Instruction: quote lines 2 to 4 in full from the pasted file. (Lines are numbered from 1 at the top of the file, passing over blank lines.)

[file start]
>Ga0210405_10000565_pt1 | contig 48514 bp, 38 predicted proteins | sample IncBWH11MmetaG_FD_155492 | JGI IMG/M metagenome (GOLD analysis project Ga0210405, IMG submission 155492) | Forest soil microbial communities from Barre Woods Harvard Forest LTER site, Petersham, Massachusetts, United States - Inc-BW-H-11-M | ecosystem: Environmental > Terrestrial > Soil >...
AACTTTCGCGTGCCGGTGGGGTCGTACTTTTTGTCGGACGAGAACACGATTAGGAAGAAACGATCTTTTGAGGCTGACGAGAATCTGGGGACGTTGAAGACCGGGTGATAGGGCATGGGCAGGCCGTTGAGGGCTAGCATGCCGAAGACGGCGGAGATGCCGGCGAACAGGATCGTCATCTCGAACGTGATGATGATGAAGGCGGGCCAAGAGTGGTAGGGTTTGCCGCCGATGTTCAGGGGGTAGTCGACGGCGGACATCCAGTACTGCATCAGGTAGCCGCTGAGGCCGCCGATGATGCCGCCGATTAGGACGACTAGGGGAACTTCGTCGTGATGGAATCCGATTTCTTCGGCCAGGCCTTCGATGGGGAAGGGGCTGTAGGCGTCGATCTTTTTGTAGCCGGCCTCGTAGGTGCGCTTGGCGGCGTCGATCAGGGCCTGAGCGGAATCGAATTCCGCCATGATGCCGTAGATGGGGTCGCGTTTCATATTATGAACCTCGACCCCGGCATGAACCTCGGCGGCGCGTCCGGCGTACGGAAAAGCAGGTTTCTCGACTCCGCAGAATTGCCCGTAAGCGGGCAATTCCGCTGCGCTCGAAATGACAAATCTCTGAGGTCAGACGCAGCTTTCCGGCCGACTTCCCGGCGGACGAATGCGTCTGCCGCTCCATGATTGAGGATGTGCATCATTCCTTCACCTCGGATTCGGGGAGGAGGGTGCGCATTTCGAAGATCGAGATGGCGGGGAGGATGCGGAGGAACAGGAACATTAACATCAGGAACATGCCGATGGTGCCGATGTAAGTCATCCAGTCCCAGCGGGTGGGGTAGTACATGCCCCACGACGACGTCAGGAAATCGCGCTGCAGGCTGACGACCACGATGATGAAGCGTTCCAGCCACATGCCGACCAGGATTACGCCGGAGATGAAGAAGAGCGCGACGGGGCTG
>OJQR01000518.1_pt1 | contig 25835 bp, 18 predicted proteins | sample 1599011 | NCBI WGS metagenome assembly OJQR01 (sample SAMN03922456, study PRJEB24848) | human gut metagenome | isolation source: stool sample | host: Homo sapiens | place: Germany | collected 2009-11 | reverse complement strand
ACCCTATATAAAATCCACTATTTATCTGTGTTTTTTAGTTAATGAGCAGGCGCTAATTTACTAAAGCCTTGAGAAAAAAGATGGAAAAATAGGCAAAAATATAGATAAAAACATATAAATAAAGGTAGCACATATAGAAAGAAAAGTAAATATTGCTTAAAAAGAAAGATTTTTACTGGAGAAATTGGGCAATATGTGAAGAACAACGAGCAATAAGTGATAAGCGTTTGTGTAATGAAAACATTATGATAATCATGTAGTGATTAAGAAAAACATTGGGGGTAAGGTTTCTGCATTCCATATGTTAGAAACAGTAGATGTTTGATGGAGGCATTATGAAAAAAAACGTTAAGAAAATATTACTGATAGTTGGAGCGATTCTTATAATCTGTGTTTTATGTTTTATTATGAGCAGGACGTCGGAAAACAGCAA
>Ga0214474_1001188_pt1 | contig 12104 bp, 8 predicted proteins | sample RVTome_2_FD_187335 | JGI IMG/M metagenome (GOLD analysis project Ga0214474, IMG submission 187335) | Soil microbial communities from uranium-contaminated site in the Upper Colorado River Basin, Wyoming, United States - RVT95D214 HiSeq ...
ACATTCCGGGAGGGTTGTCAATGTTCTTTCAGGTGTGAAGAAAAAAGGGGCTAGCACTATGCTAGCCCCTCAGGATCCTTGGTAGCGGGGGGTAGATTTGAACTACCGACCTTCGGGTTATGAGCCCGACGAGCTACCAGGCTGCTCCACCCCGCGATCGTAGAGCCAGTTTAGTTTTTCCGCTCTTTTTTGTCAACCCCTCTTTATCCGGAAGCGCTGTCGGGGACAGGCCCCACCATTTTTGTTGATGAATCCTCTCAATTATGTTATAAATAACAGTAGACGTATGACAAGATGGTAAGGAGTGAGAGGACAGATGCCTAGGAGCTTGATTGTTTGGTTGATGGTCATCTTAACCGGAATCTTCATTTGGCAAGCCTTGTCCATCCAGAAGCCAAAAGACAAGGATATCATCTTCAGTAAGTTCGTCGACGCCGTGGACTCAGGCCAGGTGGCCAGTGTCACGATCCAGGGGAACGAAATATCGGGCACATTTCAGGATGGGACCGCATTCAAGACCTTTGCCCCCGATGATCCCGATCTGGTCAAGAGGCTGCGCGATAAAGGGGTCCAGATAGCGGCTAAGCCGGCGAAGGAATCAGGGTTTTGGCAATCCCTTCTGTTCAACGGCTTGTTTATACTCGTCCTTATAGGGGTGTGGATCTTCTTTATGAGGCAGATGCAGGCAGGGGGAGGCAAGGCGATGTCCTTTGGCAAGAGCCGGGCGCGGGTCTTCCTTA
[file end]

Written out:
AACTTTCGCGTGCCGGTGGGGTCGTACTTTTTGTCGGACGAGAACACGATTAGGAAGAAACGATCTTTTGAGGCTGACGAGAATCTGGGGACGTTGAAGACCGGGTGATAGGGCATGGGCAGGCCGTTGAGGGCTAGCATGCCGAAGACGGCGGAGATGCCGGCGAACAGGATCGTCATCTCGAACGTGATGATGATGAAGGCGGGCCAAGAGTGGTAGGGTTTGCCGCCGATGTTCAGGGGGTAGTCGACGGCGGACATCCAGTACTGCATCAGGTAGCCGCTGAGGCCGCCGATGATGCCGCCGATTAGGACGACTAGGGGAACTTCGTCGTGATGGAATCCGATTTCTTCGGCCAGGCCTTCGATGGGGAAGGGGCTGTAGGCGTCGATCTTTTTGTAGCCGGCCTCGTAGGTGCGCTTGGCGGCGTCGATCAGGGCCTGAGCGGAATCGAATTCCGCCATGATGCCGTAGATGGGGTCGCGTTTCATATTATGAACCTCGACCCCGGCATGAACCTCGGCGGCGCGTCCGGCGTACGGAAAAGCAGGTTTCTCGACTCCGCAGAATTGCCCGTAAGCGGGCAATTCCGCTGCGCTCGAAATGACAAATCTCTGAGGTCAGACGCAGCTTTCCGGCCGACTTCCCGGCGGACGAATGCGTCTGCCGCTCCATGATTGAGGATGTGCATCATTCCTTCACCTCGGATTCGGGGAGGAGGGTGCGCATTTCGAAGATCGAGATGGCGGGGAGGATGCGGAGGAACAGGAACATTAACATCAGGAACATGCCGATGGTGCCGATGTAAGTCATCCAGTCCCAGCGGGTGGGGTAGTACATGCCCCACGACGACGTCAGGAAATCGCGCTGCAGGCTGACGACCACGATGATGAAGCGTTCCAGCCACATGCCGACCAGGATTACGCCGGAGATGAAGAAGAGCGCGACGGGGCTG
>OJQR01000518.1_pt1 | contig 25835 bp, 18 predicted proteins | sample 1599011 | NCBI WGS metagenome assembly OJQR01 (sample SAMN03922456, study PRJEB24848) | human gut metagenome | isolation source: stool sample | host: Homo sapiens | place: Germany | collected 2009-11 | reverse complement strand
ACCCTATATAAAATCCACTATTTATCTGTGTTTTTTAGTTAATGAGCAGGCGCTAATTTACTAAAGCCTTGAGAAAAAAGATGGAAAAATAGGCAAAAATATAGATAAAAACATATAAATAAAGGTAGCACATATAGAAAGAAAAGTAAATATTGCTTAAAAAGAAAGATTTTTACTGGAGAAATTGGGCAATATGTGAAGAACAACGAGCAATAAGTGATAAGCGTTTGTGTAATGAAAACATTATGATAATCATGTAGTGATTAAGAAAAACATTGGGGGTAAGGTTTCTGCATTCCATATGTTAGAAACAGTAGATGTTTGATGGAGGCATTATGAAAAAAAACGTTAAGAAAATATTACTGATAGTTGGAGCGATTCTTATAATCTGTGTTTTATGTTTTATTATGAGCAGGACGTCGGAAAACAGCAA